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Old Theophilus Port

March 5, 2012
Question by: Paul, East Farley, GB

Q:

My stepfather opened a bottle of Old Theophilus Port this evening that has been handed down to him by his mother. On further inspection, the label says "to appointment to the King", so this is clearly a pre-1952 vintage. On sampling it, it is a lovely tawny port. I have tried to research more about it, but there is no information at the usual sources. Would you know anything more about this Port ?

A:

Hi Paul, Without seeing the full details on the label ourselves, it is difficult to hazard a guess.  Theophilus is not a name that has been used by Symington Family Estates for any of our Port brands, and we are not familiar with that name among other Portuguese Port shippers.   Prior to 1974 most Port was shipped in cask and bottled by wine merchants themselves, who may have bottled it under their own name or "brand" names, rather than shipper name.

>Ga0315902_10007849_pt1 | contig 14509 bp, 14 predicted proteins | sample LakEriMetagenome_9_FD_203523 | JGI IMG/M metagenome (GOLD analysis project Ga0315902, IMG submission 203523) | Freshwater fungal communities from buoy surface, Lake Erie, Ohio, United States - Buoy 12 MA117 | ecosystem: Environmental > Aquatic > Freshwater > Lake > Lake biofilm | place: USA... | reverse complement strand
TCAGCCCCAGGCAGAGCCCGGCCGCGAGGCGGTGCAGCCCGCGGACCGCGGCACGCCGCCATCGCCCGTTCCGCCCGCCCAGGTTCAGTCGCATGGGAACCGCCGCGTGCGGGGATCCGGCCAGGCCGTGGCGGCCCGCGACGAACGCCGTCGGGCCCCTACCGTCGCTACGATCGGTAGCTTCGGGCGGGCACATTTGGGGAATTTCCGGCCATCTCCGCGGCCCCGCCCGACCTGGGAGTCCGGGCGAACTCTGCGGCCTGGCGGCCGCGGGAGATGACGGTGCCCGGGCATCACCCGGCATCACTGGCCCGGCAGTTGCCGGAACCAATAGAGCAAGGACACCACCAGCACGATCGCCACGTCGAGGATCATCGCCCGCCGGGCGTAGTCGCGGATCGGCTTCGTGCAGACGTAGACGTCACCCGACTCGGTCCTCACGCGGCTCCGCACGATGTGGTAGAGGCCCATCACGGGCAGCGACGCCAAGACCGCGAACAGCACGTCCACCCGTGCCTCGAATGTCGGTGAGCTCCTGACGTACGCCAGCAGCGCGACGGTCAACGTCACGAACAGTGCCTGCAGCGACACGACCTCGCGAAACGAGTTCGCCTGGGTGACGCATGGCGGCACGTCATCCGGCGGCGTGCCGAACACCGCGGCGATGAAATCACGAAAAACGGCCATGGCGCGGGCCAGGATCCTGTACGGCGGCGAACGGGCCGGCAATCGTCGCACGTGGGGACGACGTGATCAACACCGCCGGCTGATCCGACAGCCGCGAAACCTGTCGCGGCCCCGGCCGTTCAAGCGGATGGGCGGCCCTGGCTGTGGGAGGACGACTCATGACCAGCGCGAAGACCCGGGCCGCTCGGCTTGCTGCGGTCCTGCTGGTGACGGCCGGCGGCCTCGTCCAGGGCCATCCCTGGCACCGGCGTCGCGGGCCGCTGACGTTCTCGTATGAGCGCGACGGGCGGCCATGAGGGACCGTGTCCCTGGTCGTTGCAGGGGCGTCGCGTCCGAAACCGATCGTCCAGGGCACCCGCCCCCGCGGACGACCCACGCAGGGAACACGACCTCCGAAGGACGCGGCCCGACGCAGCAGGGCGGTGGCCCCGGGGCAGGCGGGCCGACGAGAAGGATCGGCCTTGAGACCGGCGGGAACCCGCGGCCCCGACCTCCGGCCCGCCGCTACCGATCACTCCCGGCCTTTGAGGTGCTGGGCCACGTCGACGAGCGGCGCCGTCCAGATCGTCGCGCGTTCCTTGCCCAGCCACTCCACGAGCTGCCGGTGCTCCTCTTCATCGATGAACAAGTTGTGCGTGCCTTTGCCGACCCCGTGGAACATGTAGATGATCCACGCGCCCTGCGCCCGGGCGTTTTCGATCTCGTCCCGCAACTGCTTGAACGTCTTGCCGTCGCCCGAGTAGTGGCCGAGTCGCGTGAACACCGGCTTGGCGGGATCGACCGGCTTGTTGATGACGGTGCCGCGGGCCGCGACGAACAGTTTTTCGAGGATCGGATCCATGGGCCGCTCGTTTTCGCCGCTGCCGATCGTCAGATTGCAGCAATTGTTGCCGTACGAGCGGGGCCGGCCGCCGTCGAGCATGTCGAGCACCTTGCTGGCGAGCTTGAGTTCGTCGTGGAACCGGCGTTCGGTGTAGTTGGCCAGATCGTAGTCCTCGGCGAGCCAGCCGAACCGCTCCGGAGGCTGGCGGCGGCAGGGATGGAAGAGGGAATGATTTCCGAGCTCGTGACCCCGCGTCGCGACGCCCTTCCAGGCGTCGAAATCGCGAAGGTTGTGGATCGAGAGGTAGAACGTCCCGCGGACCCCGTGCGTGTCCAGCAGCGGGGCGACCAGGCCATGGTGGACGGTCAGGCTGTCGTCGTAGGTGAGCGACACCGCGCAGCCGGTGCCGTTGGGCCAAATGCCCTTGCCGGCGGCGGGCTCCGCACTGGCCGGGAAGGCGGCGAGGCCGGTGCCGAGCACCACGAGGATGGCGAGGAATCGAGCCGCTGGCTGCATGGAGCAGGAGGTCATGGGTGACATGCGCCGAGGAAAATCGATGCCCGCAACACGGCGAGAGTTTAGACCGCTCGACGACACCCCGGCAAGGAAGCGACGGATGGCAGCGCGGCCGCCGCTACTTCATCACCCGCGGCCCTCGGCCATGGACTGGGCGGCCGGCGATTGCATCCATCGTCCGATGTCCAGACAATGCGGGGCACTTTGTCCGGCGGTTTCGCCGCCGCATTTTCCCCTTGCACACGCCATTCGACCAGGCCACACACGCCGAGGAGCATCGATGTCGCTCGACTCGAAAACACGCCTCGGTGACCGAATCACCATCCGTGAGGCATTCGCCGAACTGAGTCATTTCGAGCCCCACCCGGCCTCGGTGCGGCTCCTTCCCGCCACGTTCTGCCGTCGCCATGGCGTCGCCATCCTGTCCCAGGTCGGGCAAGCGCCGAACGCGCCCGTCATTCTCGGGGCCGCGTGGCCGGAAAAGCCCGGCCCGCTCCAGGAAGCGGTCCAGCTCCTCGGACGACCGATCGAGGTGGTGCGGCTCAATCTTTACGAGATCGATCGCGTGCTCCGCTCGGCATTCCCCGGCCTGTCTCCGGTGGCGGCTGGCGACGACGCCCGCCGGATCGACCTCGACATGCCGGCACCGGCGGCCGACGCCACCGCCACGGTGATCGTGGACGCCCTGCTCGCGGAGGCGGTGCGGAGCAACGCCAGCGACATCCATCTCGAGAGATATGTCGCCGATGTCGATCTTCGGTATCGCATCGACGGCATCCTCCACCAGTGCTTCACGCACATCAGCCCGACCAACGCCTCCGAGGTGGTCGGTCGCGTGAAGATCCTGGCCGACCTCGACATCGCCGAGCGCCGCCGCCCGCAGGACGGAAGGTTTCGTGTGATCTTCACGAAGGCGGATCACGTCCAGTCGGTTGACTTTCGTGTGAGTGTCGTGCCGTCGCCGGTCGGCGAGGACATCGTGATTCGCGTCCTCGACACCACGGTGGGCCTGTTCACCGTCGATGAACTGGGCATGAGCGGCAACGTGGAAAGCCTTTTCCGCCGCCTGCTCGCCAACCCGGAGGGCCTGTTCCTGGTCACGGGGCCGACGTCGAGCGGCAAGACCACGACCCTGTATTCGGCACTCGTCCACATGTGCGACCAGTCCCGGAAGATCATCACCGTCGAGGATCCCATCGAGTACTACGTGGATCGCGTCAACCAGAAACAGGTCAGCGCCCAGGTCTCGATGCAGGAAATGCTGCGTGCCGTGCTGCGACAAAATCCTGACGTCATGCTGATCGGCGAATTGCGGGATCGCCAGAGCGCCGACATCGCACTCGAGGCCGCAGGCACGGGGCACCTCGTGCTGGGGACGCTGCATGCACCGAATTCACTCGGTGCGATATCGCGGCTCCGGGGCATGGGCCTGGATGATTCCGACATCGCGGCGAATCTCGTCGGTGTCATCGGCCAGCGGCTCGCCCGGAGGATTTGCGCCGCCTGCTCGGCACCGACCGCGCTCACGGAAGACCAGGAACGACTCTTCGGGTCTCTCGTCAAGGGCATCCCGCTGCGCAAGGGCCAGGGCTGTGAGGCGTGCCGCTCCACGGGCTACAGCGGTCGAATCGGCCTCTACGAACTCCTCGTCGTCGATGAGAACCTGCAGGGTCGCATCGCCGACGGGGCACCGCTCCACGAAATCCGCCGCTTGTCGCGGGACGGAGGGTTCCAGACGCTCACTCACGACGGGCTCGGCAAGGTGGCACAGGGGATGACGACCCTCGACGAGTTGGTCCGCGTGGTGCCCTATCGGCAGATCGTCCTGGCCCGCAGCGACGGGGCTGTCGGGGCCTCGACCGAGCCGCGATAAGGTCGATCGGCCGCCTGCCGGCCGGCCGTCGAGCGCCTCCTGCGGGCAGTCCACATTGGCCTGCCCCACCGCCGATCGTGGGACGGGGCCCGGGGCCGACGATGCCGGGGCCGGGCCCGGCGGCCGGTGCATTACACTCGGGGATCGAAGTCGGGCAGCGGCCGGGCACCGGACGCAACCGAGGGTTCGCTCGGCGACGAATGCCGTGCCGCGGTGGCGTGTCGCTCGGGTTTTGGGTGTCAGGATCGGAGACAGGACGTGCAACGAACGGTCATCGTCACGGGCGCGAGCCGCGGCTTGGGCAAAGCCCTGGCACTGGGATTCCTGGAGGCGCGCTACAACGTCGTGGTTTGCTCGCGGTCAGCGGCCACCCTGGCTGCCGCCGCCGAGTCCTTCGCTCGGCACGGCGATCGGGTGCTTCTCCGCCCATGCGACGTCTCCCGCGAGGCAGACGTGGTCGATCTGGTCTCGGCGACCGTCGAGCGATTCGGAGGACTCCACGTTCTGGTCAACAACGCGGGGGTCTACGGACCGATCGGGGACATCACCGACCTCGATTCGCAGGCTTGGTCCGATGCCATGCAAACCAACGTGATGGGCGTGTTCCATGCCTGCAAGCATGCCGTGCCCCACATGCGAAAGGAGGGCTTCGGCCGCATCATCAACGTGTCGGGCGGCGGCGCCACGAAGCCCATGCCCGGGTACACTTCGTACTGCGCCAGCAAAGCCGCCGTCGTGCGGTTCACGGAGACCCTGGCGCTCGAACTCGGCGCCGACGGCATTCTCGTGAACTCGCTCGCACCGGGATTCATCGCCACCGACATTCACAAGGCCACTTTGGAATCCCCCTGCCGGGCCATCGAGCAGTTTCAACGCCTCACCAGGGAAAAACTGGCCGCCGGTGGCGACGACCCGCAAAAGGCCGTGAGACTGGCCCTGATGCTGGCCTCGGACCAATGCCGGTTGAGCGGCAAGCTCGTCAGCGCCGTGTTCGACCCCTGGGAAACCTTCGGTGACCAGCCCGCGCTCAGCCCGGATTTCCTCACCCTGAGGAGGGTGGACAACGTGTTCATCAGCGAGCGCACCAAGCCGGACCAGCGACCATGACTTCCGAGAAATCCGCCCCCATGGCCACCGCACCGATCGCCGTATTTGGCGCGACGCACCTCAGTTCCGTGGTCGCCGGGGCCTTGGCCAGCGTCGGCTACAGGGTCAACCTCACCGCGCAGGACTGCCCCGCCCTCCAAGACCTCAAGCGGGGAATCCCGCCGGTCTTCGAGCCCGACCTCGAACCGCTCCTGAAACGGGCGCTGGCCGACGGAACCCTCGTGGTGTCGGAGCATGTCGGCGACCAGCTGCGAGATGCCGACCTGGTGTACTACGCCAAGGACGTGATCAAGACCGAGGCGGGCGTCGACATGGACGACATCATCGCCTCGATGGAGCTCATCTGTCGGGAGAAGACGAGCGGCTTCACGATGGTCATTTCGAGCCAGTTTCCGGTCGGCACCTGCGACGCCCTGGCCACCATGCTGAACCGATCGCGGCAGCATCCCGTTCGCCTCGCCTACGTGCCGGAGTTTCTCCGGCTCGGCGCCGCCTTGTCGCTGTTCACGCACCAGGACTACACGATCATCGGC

However, if it were a Vintage port, it would almost certainly state clearly on the label "Vintage Port" and name the year of the vintage.  If the words Tawny or Colheita appear, then it was bottled as a tawny style, if it simply says Port or Porto or Port Wine, it may have begun life as a Ruby style.  As Port wines age in bottle they can turn a tawny colour and become more like Tawnies in tasting profile, even if they were bottled as Vintage or any Ruby style of port, particularly after 40 years or more.  You may want to read our article about the Lifecycle of Vintage Port in Bottle to learn more about the ageing process.  Finally, does the label state "Product of Portugal"?  If not - it may not be a true Port, but rather a fortified wine made in some other region.  Australia, particularly, has a tradition of producing tawny fortified wines.



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